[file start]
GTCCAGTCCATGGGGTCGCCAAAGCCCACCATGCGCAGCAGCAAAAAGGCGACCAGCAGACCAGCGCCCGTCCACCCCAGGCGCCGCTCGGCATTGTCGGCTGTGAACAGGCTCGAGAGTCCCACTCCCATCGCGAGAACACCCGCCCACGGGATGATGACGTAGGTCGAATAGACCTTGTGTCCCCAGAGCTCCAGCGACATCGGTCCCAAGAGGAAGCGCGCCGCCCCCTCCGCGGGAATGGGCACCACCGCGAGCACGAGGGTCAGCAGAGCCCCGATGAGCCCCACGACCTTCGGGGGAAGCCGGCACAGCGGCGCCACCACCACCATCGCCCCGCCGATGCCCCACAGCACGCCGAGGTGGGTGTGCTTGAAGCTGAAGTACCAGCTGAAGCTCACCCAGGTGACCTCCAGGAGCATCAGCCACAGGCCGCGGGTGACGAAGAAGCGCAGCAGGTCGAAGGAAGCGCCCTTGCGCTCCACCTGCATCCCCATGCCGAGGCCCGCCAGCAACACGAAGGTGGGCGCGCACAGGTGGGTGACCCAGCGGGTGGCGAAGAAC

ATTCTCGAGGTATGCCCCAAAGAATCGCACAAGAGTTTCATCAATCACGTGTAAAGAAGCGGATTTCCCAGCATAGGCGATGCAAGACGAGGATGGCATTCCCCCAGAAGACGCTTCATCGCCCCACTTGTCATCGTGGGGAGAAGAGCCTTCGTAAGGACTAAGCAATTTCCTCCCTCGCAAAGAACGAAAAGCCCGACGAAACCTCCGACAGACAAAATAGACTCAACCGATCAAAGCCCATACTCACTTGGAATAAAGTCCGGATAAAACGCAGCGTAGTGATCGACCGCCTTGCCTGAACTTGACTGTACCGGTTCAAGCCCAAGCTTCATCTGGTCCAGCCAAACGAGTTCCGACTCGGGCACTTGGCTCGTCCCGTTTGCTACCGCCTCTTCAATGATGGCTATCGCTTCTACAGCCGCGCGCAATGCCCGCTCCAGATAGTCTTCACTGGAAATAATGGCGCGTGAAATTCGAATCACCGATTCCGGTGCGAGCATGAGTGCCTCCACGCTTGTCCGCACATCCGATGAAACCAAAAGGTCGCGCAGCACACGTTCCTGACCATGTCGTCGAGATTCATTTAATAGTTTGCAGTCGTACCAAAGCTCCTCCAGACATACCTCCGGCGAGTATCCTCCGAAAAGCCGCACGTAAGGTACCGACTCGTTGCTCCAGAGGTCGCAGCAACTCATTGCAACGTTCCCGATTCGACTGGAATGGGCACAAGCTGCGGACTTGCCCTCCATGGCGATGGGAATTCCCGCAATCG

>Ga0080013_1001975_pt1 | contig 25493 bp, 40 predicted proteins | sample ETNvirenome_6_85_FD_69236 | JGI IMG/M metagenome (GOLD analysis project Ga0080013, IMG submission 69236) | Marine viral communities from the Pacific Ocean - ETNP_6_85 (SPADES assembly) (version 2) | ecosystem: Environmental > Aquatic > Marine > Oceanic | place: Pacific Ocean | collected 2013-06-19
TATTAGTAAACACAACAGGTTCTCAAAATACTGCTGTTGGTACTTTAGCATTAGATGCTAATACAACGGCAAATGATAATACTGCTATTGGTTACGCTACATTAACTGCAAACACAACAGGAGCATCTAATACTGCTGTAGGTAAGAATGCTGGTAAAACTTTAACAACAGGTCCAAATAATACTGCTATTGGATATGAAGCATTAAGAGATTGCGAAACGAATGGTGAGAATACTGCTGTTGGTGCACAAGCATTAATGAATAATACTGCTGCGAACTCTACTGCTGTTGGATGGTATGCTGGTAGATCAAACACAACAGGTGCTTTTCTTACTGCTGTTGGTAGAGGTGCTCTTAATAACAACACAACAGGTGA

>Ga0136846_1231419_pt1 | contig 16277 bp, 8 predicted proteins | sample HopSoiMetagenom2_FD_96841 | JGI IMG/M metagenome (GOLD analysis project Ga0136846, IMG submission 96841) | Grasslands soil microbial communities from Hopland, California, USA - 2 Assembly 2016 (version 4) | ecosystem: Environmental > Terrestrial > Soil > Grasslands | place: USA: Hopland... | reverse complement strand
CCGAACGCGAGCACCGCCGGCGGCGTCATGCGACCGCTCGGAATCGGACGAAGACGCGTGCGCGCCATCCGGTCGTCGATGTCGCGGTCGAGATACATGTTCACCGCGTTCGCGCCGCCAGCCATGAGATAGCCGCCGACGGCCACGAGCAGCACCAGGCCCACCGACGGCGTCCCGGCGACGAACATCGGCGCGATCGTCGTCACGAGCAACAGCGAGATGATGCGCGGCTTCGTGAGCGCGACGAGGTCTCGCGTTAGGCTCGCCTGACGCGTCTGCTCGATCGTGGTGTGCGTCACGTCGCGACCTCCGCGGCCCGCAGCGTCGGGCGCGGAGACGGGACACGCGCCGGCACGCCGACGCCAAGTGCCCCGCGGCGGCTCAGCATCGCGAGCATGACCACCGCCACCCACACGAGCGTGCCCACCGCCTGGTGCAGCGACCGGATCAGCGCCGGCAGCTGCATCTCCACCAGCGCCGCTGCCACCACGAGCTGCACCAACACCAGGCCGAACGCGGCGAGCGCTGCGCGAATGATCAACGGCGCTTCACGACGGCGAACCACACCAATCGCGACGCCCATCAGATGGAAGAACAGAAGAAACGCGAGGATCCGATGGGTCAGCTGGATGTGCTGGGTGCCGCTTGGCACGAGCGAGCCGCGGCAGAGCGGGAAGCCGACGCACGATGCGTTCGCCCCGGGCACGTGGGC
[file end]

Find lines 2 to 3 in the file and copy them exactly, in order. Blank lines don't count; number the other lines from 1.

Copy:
ATTCTCGAGGTATGCCCCAAAGAATCGCACAAGAGTTTCATCAATCACGTGTAAAGAAGCGGATTTCCCAGCATAGGCGATGCAAGACGAGGATGGCATTCCCCCAGAAGACGCTTCATCGCCCCACTTGTCATCGTGGGGAGAAGAGCCTTCGTAAGGACTAAGCAATTTCCTCCCTCGCAAAGAACGAAAAGCCCGACGAAACCTCCGACAGACAAAATAGACTCAACCGATCAAAGCCCATACTCACTTGGAATAAAGTCCGGATAAAACGCAGCGTAGTGATCGACCGCCTTGCCTGAACTTGACTGTACCGGTTCAAGCCCAAGCTTCATCTGGTCCAGCCAAACGAGTTCCGACTCGGGCACTTGGCTCGTCCCGTTTGCTACCGCCTCTTCAATGATGGCTATCGCTTCTACAGCCGCGCGCAATGCCCGCTCCAGATAGTCTTCACTGGAAATAATGGCGCGTGAAATTCGAATCACCGATTCCGGTGCGAGCATGAGTGCCTCCACGCTTGTCCGCACATCCGATGAAACCAAAAGGTCGCGCAGCACACGTTCCTGACCATGTCGTCGAGATTCATTTAATAGTTTGCAGTCGTACCAAAGCTCCTCCAGACATACCTCCGGCGAGTATCCTCCGAAAAGCCGCACGTAAGGTACCGACTCGTTGCTCCAGAGGTCGCAGCAACTCATTGCAACGTTCCCGATTCGACTGGAATGGGCACAAGCTGCGGACTTGCCCTCCATGGCGATGGGAATTCCCGCAATCG

>Ga0080013_1001975_pt1 | contig 25493 bp, 40 predicted proteins | sample ETNvirenome_6_85_FD_69236 | JGI IMG/M metagenome (GOLD analysis project Ga0080013, IMG submission 69236) | Marine viral communities from the Pacific Ocean - ETNP_6_85 (SPADES assembly) (version 2) | ecosystem: Environmental > Aquatic > Marine > Oceanic | place: Pacific Ocean | collected 2013-06-19